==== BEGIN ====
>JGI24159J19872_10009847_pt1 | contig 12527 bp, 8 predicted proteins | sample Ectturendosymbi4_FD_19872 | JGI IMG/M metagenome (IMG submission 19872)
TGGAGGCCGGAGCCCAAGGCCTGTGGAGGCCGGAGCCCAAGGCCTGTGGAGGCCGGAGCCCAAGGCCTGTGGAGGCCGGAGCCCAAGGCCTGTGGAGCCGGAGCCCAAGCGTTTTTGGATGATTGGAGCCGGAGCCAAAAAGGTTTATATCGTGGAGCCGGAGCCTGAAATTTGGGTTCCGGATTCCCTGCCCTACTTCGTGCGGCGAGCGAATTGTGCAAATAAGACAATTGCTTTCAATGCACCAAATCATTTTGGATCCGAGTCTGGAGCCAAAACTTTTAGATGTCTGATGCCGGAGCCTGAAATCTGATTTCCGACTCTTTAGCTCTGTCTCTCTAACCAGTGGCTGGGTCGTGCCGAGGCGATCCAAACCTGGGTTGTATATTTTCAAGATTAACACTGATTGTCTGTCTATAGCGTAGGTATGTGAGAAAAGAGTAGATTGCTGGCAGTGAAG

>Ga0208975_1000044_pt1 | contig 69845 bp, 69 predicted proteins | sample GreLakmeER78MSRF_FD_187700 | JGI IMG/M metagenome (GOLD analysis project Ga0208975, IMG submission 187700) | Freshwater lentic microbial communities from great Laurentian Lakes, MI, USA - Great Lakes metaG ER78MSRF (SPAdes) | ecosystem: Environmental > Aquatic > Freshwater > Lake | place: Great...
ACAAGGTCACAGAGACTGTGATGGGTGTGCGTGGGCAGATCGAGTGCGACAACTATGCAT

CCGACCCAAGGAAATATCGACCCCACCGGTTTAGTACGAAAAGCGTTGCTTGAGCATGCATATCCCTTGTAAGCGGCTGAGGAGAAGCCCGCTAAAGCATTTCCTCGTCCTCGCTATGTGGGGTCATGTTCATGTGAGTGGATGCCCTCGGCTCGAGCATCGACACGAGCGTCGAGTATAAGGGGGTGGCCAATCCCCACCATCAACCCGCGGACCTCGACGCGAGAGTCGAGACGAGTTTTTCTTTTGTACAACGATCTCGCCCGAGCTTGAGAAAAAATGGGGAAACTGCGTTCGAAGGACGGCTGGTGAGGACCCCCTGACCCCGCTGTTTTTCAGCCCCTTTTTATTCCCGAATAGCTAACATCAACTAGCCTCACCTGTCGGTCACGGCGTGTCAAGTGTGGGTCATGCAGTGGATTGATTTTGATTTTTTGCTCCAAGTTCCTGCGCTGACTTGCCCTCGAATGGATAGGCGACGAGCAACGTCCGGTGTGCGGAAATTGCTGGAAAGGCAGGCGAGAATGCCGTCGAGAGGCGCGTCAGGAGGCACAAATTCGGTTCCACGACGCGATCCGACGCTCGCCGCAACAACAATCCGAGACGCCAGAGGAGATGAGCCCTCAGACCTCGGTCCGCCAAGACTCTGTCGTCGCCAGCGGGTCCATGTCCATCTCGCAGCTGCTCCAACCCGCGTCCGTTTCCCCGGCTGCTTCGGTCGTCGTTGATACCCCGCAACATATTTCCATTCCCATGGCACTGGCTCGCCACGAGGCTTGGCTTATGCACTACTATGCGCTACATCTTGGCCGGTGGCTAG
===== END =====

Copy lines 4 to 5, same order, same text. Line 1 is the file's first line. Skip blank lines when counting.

ACAAGGTCACAGAGACTGTGATGGGTGTGCGTGGGCAGATCGAGTGCGACAACTATGCAT

CCGACCCAAGGAAATATCGACCCCACCGGTTTAGTACGAAAAGCGTTGCTTGAGCATGCATATCCCTTGTAAGCGGCTGAGGAGAAGCCCGCTAAAGCATTTCCTCGTCCTCGCTATGTGGGGTCATGTTCATGTGAGTGGATGCCCTCGGCTCGAGCATCGACACGAGCGTCGAGTATAAGGGGGTGGCCAATCCCCACCATCAACCCGCGGACCTCGACGCGAGAGTCGAGACGAGTTTTTCTTTTGTACAACGATCTCGCCCGAGCTTGAGAAAAAATGGGGAAACTGCGTTCGAAGGACGGCTGGTGAGGACCCCCTGACCCCGCTGTTTTTCAGCCCCTTTTTATTCCCGAATAGCTAACATCAACTAGCCTCACCTGTCGGTCACGGCGTGTCAAGTGTGGGTCATGCAGTGGATTGATTTTGATTTTTTGCTCCAAGTTCCTGCGCTGACTTGCCCTCGAATGGATAGGCGACGAGCAACGTCCGGTGTGCGGAAATTGCTGGAAAGGCAGGCGAGAATGCCGTCGAGAGGCGCGTCAGGAGGCACAAATTCGGTTCCACGACGCGATCCGACGCTCGCCGCAACAACAATCCGAGACGCCAGAGGAGATGAGCCCTCAGACCTCGGTCCGCCAAGACTCTGTCGTCGCCAGCGGGTCCATGTCCATCTCGCAGCTGCTCCAACCCGCGTCCGTTTCCCCGGCTGCTTCGGTCGTCGTTGATACCCCGCAACATATTTCCATTCCCATGGCACTGGCTCGCCACGAGGCTTGGCTTATGCACTACTATGCGCTACATCTTGGCCGGTGGCTAG